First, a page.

Can you explain your penchant towards the British style of Vincent motorcycles [Philip Vincent 1928-1955] and how the distinction of this style compares to an American style like Harley Davidson?
Fundamentally I like the American style of motorcycles. Although the Triumph and Vincent models are both originally from England, they went through an American filter, so to speak. They were brought into the States and underwent further influence and customisation from there. I like that kind of history, which also draws parallels with Japanese fashion. I really enjoy researching the history of motorcycle and racing, my interests there are very deep. The 1951 Vincent Black Lightning is a very special motorcycle. It has a competition motor and is quite difficult to acquire, even if money weren’t an issue. A good friend of mine from the States, Jeff Decker, who is actually a bronze sculptor was the former owner and had customized it. I traded it for something of my own a few years ago (laughs). Sure there are custom bikes that are made for riding, but I also see motorcycles as a form of artistic expression. I sometimes wonder whether that Vincent might actually be the most beautiful bike in the world.
How old were you when you first rode a motorcycle?
I think I was around sixteen or seventeen when I first rode a scooter to commute to school. From there, my first memory of actually putting together a motorcycle was from when I was twenty. It was a 250cc Kawasaki remodelled into a chopper, and I started riding a Harley Davidson when I was twenty-one. I didn’t have a license for about two years during that time (laughs). Around that time, I remember there were these two worlds of either racing style or chopper style in Tokyo. This was also around the time when Amekaji (American Casual) really started to become a thing in Japan, and it was linked to the culture of American motorcycles. There’s an area called Fussa in Tokyo where a lot of my friends used to live in US Military housing. They were all into fixing up choppers and that’s where a lot of my influence came from. This was probably around the late ‘80s, beginning of the ‘90s.
What are some of your favourite routes to ride your motorcycles in Tokyo? Your favourite weekend rides?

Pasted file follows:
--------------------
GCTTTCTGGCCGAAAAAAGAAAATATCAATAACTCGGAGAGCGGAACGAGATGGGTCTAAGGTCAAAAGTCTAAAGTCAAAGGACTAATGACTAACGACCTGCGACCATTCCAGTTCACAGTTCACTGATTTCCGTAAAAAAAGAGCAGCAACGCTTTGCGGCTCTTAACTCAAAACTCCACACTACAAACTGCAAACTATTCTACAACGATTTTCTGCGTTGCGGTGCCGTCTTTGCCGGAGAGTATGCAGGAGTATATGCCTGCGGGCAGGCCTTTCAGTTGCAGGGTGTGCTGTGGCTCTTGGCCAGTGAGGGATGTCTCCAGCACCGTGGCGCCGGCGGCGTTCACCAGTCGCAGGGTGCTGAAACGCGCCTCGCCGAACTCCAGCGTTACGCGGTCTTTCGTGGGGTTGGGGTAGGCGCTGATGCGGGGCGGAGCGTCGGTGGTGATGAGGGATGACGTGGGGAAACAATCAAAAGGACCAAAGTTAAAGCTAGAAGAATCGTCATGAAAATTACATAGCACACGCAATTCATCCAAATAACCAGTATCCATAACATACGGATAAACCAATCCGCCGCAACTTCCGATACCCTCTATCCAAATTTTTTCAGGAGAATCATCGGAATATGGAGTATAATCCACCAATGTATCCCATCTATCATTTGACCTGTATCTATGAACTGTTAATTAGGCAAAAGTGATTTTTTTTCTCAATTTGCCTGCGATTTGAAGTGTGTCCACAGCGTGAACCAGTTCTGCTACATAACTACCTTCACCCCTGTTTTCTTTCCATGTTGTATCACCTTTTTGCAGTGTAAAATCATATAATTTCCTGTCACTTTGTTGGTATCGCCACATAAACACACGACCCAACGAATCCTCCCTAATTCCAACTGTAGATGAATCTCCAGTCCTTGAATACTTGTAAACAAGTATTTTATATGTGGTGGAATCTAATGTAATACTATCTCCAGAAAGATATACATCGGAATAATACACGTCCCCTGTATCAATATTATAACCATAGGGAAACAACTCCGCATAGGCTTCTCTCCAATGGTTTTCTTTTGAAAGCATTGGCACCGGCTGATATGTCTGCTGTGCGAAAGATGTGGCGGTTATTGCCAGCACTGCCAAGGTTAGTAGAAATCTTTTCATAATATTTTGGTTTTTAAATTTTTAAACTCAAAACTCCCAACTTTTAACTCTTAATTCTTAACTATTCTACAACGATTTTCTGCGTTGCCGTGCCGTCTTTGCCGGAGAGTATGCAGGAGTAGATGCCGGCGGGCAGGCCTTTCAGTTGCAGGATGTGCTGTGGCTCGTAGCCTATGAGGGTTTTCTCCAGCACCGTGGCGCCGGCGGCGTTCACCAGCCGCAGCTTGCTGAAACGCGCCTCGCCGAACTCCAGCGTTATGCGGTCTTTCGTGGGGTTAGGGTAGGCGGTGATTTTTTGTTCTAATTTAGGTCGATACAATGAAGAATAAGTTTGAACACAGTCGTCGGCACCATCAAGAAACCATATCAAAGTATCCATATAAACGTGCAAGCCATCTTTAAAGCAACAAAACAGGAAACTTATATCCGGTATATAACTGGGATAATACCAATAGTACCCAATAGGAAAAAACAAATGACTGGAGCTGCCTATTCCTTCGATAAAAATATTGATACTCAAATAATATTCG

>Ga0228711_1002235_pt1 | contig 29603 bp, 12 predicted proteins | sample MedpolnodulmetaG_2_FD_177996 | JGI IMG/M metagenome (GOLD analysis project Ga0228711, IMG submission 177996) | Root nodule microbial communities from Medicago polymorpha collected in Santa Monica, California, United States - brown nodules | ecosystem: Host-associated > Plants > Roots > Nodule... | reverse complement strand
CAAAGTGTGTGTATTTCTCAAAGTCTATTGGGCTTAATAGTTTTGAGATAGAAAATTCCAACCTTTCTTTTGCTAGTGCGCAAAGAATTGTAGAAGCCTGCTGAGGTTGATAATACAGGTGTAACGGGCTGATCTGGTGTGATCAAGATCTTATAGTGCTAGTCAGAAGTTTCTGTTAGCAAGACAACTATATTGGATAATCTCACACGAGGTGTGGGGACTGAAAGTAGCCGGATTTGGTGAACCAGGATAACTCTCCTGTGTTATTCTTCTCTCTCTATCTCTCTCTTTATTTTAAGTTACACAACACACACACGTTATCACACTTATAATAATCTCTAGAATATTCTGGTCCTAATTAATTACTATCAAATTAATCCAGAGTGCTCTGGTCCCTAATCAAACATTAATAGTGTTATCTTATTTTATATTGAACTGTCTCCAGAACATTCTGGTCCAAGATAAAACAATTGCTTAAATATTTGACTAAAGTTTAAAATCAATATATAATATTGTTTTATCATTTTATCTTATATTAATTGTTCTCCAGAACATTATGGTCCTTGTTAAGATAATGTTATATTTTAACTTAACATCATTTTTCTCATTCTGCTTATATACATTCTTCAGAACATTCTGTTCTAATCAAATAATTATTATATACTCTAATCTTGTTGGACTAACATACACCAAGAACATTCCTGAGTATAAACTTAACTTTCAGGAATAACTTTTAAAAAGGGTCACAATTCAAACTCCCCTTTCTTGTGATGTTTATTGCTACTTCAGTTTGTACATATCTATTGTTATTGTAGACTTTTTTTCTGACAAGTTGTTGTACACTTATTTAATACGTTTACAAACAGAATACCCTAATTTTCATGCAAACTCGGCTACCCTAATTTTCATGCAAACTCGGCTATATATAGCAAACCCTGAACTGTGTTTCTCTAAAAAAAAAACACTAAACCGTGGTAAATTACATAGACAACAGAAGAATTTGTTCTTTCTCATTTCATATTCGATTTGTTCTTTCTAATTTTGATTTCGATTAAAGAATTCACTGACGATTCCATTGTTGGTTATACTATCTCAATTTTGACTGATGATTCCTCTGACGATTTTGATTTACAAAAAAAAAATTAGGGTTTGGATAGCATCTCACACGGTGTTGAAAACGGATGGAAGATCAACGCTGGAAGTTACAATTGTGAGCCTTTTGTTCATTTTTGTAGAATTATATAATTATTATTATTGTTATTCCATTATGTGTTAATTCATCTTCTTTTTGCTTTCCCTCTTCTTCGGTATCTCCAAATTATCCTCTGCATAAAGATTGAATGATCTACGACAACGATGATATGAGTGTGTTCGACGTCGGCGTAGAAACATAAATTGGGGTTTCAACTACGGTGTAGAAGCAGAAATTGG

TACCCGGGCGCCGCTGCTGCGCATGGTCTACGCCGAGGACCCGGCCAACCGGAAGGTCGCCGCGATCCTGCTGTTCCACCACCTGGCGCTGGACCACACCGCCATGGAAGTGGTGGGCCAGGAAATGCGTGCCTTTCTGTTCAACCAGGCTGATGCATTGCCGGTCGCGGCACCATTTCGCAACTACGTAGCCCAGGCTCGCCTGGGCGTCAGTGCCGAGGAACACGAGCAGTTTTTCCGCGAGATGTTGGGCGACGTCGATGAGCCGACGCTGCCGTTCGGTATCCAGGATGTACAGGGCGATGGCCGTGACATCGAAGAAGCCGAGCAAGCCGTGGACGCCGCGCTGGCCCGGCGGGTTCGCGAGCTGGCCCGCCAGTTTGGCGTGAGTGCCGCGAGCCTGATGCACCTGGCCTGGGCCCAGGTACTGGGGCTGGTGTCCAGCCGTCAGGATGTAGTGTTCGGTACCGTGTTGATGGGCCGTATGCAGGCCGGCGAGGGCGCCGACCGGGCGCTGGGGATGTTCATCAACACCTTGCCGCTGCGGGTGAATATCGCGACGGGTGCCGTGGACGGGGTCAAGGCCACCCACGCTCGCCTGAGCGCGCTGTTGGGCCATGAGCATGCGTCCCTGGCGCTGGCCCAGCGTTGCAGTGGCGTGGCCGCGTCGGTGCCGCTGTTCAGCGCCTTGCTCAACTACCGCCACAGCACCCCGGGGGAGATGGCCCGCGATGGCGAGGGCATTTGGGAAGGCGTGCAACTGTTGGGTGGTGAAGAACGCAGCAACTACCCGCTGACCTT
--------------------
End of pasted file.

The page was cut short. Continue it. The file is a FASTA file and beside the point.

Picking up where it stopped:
I used to ride all over the place in the past; however, recently I’ve only been able to ride in areas nearby with my friends and I’m completely satisfied with that. I also race on the circuit about four times throughout the year and sometimes also ride out to Yokohama with my friends, so that’s plenty of enjoyment for me.
Motorcycle culture has played a large role in NEIGHBORHOOD’s identity; however, NEIGHBORHOOD has seen a recent foray into plantlife within the last year. Can you explain this new venture into plants? Was this something you were always interested in?
I wonder how it actually started myself; I can’t recall a specific time to be honest. I was originally very interested in bonsai, I guess because I’m Japanese. I was interested in the different styles and shapes of bonsai, but to be able to make and keep them requires a great deal of skill and expertise. Just when I thought it would be too difficult to do it myself, I realised that cactuses and succulents also share a likeness with bonsai. I guess things started from there.
“what I find fascinating is the impact a plant can give you when you first see it. It could be a strange or unique shape that I find really interesting, and there is always a specific reason or meaning that lies behind the shapes of each plant. These are the things I consider when I select plants.”
“I believe that greenery is a necessity in a human’s life. I wanted to give it some shape or form and bring it to a place that doesn’t readily have this.”
Please define SRL (Specimen Research Laboratory). What are your intentions with this new department of NEIGHBORHOOD?
As you know, the word “specimen” can be used for many things, like an example or a sample. But for plant specimens, they can be very rare, sensitive or just very large plants. The name came from the curiosity to research these different specimens in a laboratory and the corresponding apparel relates to what you would use in a laboratory or, in our case, a rooftop greenhouse. I wanted to release this as a different means of expression. When I was very young, I grew up in the countryside in Nagano prefecture — in the mountains — so I was always very close to plants and animals. I suppose my fundamental interest derives from this; however, I find it interesting to bring this aspect into the city and into urban life. If you lived in Arizona, you really don’t need to do this because it naturally grows everywhere. I believe that greenery is a necessity in a human’s life. I wanted to give it some shape or form and bring it to a place that doesn’t readily have this.
I also gathered earlier that there was some influence from your elder brother.